A new name appeared on the masthead of the Chicago Tribune this week, and it belongs to a 36-year-old resident of Riverside. Last week Michelle G. Lopez was named a director of content for the Tribune.
She is one of eight directors of content, what used to be known as editors, at the Tribune. Lopez’s promotion was first reported by media reporter Robert Feder. Lopez told the Landmark that her job is to be the director of audience.
“I will be leading a team that will be managing all of Chicago Tribune’s digital platforms,” Lopez said. “My goal is to grow and engage our digital readership, whether they are loyal digital subscribers to our website or readers who are just searching for something and stumble upon one of our articles.”
Lopez will be responsible for shaping how the Tribune looks online and on social media as the newspaper tries to appeal to a younger and more diverse audience.
It’s a dream come true for the daughter of Mexican immigrants. Lopez has loved newspapers ever since she was a young girl and delivered the Suburban Life in her native North Riverside when she was a student at L.J. Hauser Junior High.
Lopez was born in the Little Village neighborhood of Chicago, moved to Berwyn when she was 5 and to North Riverside when she was 10.
She has lived in Riverside since the summer of 2017 with her husband Juan Mario Lopez, a nuclear medicine and molecular imaging technologist at the Hines V.A. Hospital, and has two young sons.
“I love the area; I wanted to be close by to my parents.” Lopez said. “It doesn’t take much to want to live here. You just walk down the street and see all the beautiful trees and the winding roads and it’s like you’re in a movie. I always dreamed of having a house in Riverside.”
Lopez’s mother, Florinda Gonzalez, died of cancer at the beginning of October.
“It’s been kind of a whirlwind of emotions this past month,” Lopez said. “I’m really, really sad, but then I’m having this big career milestone. But I did get to tell her before she passed away, so that was a really, really sweet thing.”
Her father, Artemio, still lives in North Riverside and is a sheet metal worker for the CTA.
Lopez traces her love of newspapers to her parents, who learned English by reading the newspaper, watching the news on TV and listening to the radio.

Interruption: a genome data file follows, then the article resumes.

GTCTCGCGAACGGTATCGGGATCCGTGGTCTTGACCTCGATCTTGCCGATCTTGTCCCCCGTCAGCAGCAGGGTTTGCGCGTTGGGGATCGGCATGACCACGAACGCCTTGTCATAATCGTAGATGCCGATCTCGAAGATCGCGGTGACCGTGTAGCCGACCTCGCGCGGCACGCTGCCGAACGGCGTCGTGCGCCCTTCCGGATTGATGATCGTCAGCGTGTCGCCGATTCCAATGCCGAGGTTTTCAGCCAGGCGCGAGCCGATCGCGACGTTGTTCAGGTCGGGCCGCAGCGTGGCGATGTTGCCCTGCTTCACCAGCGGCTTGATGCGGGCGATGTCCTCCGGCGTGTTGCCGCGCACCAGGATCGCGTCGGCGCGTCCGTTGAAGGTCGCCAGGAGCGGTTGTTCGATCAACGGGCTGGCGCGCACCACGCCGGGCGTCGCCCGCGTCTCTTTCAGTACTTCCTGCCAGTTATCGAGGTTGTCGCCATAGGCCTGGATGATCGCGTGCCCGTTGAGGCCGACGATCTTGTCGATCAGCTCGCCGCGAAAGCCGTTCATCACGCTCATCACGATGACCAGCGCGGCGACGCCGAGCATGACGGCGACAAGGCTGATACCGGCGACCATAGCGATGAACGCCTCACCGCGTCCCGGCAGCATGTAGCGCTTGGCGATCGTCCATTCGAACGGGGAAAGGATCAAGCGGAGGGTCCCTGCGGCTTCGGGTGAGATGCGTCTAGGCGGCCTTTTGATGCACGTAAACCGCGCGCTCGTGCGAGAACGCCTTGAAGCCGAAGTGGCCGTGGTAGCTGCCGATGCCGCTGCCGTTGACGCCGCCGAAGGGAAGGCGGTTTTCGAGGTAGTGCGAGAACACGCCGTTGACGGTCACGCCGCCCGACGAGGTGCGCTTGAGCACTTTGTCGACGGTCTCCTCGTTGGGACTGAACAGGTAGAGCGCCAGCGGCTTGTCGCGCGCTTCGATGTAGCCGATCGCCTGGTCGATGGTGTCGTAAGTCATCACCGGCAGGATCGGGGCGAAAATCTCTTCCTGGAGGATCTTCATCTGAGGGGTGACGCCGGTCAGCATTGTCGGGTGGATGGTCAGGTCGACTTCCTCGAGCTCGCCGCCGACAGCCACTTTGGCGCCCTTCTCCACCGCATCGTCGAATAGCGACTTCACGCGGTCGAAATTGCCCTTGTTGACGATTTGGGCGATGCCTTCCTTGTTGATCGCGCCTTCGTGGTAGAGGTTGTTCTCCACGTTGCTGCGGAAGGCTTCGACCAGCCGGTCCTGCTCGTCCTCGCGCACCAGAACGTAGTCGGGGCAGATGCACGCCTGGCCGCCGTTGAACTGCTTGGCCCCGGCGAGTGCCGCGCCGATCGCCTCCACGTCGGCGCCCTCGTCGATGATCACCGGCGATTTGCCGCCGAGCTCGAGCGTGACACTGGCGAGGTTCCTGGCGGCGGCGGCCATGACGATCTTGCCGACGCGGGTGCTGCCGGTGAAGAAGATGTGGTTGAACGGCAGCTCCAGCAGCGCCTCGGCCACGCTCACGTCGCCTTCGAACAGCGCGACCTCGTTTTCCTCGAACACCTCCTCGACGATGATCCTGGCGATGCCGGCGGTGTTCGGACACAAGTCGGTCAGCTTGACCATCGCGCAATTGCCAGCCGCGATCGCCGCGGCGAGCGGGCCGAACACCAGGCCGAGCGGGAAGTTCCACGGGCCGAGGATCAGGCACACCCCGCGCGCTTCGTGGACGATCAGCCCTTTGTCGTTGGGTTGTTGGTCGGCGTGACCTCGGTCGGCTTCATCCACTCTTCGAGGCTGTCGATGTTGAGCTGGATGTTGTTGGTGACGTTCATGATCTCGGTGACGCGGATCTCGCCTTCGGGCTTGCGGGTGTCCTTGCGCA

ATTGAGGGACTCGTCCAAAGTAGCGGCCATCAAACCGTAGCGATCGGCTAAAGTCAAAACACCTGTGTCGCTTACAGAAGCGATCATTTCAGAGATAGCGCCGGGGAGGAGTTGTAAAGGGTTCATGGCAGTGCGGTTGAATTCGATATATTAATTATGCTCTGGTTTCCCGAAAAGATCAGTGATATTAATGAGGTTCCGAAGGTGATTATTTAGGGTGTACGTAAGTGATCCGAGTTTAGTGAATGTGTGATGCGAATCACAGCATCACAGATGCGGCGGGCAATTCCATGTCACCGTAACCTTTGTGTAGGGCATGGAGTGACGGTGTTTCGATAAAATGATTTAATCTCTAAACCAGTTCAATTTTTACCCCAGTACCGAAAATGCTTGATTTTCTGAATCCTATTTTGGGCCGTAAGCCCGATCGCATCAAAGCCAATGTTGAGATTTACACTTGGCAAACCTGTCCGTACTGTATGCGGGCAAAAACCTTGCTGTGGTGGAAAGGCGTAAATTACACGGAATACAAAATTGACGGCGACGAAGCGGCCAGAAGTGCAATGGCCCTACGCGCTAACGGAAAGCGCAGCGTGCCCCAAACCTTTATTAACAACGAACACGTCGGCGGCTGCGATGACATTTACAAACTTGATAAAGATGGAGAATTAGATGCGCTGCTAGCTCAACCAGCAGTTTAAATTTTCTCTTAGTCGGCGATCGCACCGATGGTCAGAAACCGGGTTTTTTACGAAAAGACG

“That was really inspiring to me,” Gonzalez said. “I thought how cool would it be to work for a newspaper,” Lopez said.
Her first language was Spanish.
“I learned English by watching Mr. Rogers and Sesame Street and basically any other kids programming on PBS,” Lopez said.
At Riverside-Brookfield High School, when her name was Michelle Gonzalez, she was on the staff of the Clarion, the school newspaper, for all four years. She did a little of everything, writing stories and a column, Michy’s Minute, and serving as a top editor as a senior. While at the Clarion she learned about page design, which became her passion.
“I liked writing but I think being a reporter is a really, really challenging job, and I just felt the page design or copy editing was more my skill set, even back then,” Lopez said.
After graduating from RBHS in 2002 she went to the University of Illinois and majored in journalism. She became the design editor of the Daily Illini. Her first job out of college was as a page designer for the South Bend Tribune before signing on as a page designer and copy editor for the Suburban Life.
She briefly left newspapers to become social media director for Clear Channel Communications, now iHeartMedia, where she developed the digital skills that are now much in demand by running the social media pages for a diverse set of Chicago radio stations.
Those digital skills, and her strong background in newspapers, attracted the attention of a Tribune recruiter and she joined the Tribune in 2013, first serving as the senior digital and design editor for The Mash, the Tribune’s publication for teens. She moved on to become a digital editor for RedEye, the Tribune’s now defunct tabloid for commuters.
From there, she worked her way up the ranks of Chicago Tribune Media Group and Tribune Publishing.
She knows that the media landscape, particularly for newspapers, is a challenge, but she is committed to keeping the Tribune relevant, however the news is delivered, and to grow its digital audience.
“It’s very important for me to engage a younger audience, because not a lot of my friends have print subscriptions to newspapers,” Lopez said. “But everybody at the end of the day needs to get their news somewhere, and local news is so important whether it’s the Tribune or the Landmark.”